It seems like we have been discussing the changing landscape of AV for years.
We have all seen the shift toward consolidated components, hardware that is easier to connect and configure, direct sales and marketing by some manufacturers to end users or other trades like electricians, and shrinking margins on the golden calf that used to be proprietary hardware available only through protected dealer agreements.
There have been those out there sounding the siren, promoting managed services, service agreements, and content creation. Some intergrators and manufacturers have embraced these trends, while others have clung to their traditional business models with varying success.
The truth is, that if it is not already gone, our old way of doing business in AV is definitely on its way out. The good news, is that there is a new opportunity in front of us.
If we hope to be relevant in this new environment, either as a manufacturer or as an integrator, I think we need to make sure that our businesses are geared toward one of a few things.
Our future lies in opportunities based on minimum components, applications, and the OS.
1) Minimum Components
AV systems can be broken down into a few key components- the minimum components needed to make a system.
These components are a display, speakers, source device, a way to distribute the source to the display and to the speakers, and a way to control the components of the system.
Now if you have some type of video teleconferencing (VTC) or collaboration needs, there are a few more components needed. Those components being a camera, microphone, and some type of input/output (I/O) device like a mouse, interactive pen, or touch screen.
As you can see, breaking things down this way makes systems design and product development goals easier.
If you are a manufacturer, make sure you are focusing on one of the minimum components required for a system: Displays, speakers, switches and wireless access points, plus peripherals like cameras, microphones, and I/O devices including touch and gesture control systems.
2) Applications vs. Appliances
The truth of the matter is that applications will eventually displace more and more appliance based tasks, replacing them with applications that can run agnostically across platforms and screens. Only appliances that increase reliability or improve performance will remain, and their utility will most likely be leveraged across multiple tasks as well.
Don’t let applications get confused with stand alone apps. I am talking about applications that integrate into a larger standardized platform, not the ones with pretty, colorful icons.
If you manufacture appliances like HDBaseT extender boxes and switches, make sure that you are using a road map for the eventual distribution of these protocols through Ethernet switches and for the integration of these ports into source and display devices. Perhaps look at ways to enable a gigabit Ethernet switch to configure certain ports for HDBaseT distribution, just like a POE switches can do with power. Be coming up with ideas for appliances that enhance the performance of other minimum components in the system.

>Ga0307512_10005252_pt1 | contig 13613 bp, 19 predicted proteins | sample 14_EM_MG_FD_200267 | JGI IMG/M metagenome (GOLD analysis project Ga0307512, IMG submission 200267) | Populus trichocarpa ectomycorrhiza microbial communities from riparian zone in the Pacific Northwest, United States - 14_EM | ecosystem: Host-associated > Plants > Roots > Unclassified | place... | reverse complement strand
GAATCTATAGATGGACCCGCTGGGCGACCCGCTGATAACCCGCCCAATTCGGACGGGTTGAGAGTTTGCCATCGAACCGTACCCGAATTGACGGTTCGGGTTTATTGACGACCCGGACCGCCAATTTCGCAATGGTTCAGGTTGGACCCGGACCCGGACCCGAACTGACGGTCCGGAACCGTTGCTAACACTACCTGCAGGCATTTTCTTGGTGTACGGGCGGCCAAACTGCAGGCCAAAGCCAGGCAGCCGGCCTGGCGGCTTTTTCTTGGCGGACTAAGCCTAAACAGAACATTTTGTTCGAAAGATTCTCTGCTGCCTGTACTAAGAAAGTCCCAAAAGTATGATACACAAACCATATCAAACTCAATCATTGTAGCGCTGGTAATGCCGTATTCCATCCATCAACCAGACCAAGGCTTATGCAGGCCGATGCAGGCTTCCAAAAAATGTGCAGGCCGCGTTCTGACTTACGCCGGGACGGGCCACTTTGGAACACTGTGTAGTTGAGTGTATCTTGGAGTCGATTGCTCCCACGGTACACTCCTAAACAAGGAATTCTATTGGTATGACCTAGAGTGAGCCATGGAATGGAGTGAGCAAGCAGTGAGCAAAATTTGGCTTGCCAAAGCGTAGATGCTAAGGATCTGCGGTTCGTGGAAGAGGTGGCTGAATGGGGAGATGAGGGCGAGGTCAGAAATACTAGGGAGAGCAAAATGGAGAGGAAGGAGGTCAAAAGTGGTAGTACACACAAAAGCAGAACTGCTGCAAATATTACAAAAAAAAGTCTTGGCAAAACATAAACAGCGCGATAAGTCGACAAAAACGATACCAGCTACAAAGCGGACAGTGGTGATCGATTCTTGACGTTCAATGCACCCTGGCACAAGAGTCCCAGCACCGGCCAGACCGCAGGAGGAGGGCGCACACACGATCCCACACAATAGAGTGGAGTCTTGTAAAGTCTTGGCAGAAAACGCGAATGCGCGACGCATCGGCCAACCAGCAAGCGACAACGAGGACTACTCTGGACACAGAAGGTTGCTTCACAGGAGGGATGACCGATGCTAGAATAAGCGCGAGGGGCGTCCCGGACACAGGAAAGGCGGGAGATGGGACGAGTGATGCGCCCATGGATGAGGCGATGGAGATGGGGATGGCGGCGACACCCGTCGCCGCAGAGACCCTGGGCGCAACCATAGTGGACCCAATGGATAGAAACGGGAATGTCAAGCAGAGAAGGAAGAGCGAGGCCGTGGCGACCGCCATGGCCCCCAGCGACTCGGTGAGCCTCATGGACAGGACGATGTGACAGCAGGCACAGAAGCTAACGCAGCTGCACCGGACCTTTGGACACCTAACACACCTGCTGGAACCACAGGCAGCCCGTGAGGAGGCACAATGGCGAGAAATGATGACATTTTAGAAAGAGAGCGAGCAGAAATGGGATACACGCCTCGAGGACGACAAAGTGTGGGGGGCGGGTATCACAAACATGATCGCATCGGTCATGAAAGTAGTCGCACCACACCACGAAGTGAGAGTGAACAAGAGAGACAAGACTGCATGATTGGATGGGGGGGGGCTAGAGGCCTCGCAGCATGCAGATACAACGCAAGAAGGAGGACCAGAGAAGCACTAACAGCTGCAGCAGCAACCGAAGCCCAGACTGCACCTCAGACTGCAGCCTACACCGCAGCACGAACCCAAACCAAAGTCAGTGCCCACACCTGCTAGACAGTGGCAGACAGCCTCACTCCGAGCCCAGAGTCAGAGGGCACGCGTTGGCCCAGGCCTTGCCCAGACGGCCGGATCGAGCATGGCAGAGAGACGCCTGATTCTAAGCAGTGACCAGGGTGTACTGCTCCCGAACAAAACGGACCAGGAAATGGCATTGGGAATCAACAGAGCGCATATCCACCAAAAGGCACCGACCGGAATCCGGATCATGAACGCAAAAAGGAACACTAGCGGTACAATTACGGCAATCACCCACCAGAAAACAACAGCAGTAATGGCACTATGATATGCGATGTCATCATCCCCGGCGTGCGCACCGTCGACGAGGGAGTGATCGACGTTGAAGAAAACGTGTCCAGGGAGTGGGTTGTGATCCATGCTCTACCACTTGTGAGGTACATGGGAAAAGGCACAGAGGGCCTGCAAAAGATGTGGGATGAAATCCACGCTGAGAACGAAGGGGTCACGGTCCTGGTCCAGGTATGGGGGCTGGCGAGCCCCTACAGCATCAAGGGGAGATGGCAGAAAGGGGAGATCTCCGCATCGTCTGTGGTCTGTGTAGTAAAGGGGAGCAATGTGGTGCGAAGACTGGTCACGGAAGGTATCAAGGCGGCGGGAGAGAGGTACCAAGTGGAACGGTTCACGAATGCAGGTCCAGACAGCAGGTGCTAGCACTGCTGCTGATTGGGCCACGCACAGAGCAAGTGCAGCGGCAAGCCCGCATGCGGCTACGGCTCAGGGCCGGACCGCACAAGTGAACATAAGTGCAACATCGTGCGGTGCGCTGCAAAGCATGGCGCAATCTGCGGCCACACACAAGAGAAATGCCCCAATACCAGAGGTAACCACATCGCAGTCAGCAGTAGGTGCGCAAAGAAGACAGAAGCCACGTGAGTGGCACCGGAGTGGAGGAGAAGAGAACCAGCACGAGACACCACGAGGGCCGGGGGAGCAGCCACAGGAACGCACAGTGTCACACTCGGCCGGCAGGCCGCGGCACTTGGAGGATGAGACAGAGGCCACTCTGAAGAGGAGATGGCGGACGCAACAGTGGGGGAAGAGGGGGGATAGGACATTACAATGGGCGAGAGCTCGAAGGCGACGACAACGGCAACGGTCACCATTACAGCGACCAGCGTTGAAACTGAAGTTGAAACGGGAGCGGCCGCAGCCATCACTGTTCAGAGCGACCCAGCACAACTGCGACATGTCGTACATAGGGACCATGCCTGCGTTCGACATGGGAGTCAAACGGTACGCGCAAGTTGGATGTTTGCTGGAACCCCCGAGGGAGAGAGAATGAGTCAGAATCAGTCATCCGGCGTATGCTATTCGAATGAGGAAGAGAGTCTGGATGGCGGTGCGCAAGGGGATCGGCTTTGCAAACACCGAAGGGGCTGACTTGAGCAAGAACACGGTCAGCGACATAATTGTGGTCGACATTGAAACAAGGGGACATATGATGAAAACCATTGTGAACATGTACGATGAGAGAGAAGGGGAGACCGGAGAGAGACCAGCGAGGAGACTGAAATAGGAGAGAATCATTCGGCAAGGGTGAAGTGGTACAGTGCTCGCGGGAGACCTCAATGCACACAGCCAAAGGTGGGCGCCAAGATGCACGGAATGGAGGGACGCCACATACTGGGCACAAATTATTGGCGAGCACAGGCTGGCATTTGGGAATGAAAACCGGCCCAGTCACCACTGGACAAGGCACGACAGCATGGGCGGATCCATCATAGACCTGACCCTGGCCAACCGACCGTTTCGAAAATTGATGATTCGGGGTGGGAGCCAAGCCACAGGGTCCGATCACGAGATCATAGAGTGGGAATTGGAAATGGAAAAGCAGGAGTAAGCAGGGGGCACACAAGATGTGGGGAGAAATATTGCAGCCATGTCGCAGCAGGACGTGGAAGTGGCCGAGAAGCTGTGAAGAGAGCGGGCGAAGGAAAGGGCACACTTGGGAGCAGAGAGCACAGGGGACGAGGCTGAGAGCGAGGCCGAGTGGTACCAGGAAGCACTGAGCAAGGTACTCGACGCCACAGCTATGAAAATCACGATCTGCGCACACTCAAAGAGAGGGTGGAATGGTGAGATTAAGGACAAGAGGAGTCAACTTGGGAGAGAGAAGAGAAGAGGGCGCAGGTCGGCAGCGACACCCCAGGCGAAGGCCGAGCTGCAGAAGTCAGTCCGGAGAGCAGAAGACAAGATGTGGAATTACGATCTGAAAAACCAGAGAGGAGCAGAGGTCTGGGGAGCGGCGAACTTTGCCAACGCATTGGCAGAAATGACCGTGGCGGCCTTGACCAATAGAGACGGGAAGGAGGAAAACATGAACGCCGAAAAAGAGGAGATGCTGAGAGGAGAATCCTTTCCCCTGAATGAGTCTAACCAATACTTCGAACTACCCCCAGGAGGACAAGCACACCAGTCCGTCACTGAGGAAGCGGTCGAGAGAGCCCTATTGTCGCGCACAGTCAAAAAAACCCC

Look at QSC, developing ways to distribute video through their networked audio platforms as well as ways to implement software based DSPs. These are examples of convergent thinking that provide needed functionality while minimizing components.
3) The OS
One thing no one has quite tackled yet is the OS for AV systems. The OS includes the UI and contributes to the UX. Control manufacturers create overlays for control and GUIs for intuitive use, but a standardized platform has not yet been developed. Think of the advantages of something like the Microsoft .Net framework, where programs are written in a similar way and then mash-up software can be created to overlay and interface with all of those other programs. That is what we need for AV. Apple is trying it with HomeKIt, but missing the boat in my opinion by requiring that brands be “compatible with the HomeKit framework.”
If a company was to embark on and create an overarching protocol and OS for media distribution and control over the AV/IT landscape, it may have the new secret sauce. It would be both an expensive and lucrative venture.
It will be interesting to see how far we progress in the next few years and who will embrace this new landscape to its full extent. I have a feeling it will be a select few, at least in the AV space, and I am a bit concerned that IT and consumer electronic firms may continue to get more and more of the traditional AV business based on that fact.